Imagine being the only Muslim in your class and being bullied for wearing your hijab.

Imagine having peers constantly laughing and humiliating you because of your Indian or Bengali accent.

Imagine being name-called because you have a little more facial hair than your other classmates.

Imagine your life in such an environment day-in, day-out for the majority of your school-going years.

Wouldn’t you want to just give in and change who you are just so that you can sleep peacefully, not have to worry about who will do what to you tomorrow?

We’re not saying it’s the right thing to give in to peer pressure, but we can understand why people do it.

There are other still who would say, ‘Well, our children go to a Muslim school, so surely they shouldn’t face such problems.’ Well, think again. A huge part of peer pressure is competition, and most cultures (not just Arab/Asian cultures) are overflowing with a competitive nature. Having a fear of feeling less than because of your school performance is as bad as being different and bullied for it. It can be even harsher when the source of your insecurity and low self-confidence is coming from your parents, family members or teachers rather than your friends.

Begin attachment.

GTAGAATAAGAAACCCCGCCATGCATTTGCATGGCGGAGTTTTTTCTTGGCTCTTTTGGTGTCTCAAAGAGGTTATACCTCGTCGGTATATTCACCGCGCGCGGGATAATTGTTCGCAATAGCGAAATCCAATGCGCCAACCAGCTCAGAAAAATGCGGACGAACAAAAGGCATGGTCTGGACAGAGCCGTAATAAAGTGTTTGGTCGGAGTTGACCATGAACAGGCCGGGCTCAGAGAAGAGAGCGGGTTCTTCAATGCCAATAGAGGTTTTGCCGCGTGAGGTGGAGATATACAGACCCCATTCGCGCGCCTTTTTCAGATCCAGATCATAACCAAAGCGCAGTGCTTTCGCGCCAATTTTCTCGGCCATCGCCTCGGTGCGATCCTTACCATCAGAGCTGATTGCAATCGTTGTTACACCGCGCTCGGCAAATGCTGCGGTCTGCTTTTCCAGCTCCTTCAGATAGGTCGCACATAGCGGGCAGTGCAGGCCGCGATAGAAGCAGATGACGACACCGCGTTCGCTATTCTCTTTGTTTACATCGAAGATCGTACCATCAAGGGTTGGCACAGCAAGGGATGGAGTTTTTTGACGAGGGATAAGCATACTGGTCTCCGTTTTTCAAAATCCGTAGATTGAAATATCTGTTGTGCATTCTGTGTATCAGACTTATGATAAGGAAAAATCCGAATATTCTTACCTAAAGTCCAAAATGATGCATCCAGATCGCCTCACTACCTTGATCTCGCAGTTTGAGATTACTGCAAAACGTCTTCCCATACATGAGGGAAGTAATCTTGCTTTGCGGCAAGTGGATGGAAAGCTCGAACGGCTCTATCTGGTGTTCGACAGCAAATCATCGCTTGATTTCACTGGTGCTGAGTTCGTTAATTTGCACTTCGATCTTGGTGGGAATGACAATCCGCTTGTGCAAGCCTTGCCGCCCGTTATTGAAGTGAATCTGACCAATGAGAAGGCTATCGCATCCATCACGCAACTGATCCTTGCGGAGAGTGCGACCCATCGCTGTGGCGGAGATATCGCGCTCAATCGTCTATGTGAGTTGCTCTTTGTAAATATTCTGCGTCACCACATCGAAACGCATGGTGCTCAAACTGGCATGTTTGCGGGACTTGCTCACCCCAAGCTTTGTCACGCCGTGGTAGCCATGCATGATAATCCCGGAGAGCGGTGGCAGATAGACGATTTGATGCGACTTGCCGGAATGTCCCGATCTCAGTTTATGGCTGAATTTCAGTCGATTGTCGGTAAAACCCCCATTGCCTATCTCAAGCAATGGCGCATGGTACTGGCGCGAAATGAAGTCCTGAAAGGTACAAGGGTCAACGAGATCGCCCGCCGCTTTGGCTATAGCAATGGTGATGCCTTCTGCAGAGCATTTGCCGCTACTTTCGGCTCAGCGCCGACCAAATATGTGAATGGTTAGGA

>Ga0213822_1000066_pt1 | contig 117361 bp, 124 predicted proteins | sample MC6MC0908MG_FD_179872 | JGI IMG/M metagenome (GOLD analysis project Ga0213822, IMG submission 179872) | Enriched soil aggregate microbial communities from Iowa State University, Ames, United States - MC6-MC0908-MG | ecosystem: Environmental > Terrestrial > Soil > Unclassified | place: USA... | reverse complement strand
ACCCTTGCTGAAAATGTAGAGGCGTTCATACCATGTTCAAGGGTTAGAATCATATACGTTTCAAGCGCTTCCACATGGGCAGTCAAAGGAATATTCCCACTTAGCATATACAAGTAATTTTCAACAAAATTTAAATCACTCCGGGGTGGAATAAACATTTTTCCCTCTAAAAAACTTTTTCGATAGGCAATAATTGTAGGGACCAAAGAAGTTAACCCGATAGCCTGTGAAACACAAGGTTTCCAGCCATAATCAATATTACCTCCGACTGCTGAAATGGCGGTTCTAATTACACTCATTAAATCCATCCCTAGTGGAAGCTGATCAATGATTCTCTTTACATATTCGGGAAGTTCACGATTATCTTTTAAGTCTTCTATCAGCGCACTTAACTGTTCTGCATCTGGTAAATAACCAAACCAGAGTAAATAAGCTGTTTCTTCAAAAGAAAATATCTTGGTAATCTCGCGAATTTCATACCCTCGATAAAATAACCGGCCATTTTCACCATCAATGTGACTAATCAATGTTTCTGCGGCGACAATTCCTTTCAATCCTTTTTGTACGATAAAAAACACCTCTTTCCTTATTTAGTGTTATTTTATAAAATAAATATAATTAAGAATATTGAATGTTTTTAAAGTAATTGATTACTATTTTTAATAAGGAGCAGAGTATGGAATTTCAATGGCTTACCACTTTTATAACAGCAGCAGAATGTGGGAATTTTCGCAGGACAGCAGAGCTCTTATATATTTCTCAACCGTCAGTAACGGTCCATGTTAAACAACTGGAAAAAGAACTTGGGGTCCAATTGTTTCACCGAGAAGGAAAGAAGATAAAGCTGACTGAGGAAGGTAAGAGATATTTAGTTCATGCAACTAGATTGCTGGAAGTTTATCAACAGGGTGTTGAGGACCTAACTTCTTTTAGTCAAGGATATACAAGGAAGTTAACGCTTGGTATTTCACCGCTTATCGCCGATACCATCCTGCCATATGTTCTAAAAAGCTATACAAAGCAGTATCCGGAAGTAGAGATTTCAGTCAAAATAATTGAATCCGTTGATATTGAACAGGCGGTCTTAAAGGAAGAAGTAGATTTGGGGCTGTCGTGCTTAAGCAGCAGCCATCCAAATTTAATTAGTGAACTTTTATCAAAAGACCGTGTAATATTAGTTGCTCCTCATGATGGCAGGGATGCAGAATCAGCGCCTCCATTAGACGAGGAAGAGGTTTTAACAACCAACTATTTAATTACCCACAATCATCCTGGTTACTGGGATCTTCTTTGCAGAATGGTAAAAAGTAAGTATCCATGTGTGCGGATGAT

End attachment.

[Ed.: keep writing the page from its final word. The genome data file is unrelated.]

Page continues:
Nobody can expect a child or young adult to perform perfectly in any or all subjects. Every person is unique, so there’s bound to be some areas where we’re just not going to excel at – and that is perfectly okay.
Sure, it’s a good thing to work hard and try to excel at everything we do, but failure is as much a part of life as success is, and they both come with their lessons. So, if you are failing or struggling academically or even personally, don’t bury those feelings deep down inside for fear of being treated harshly. Yes, you may have to bear some hardship, and you probably will not like the feeling of admitting defeat or failure openly, but it is far better to admit when you need help rather than let it build up, to an exploding level or break you down.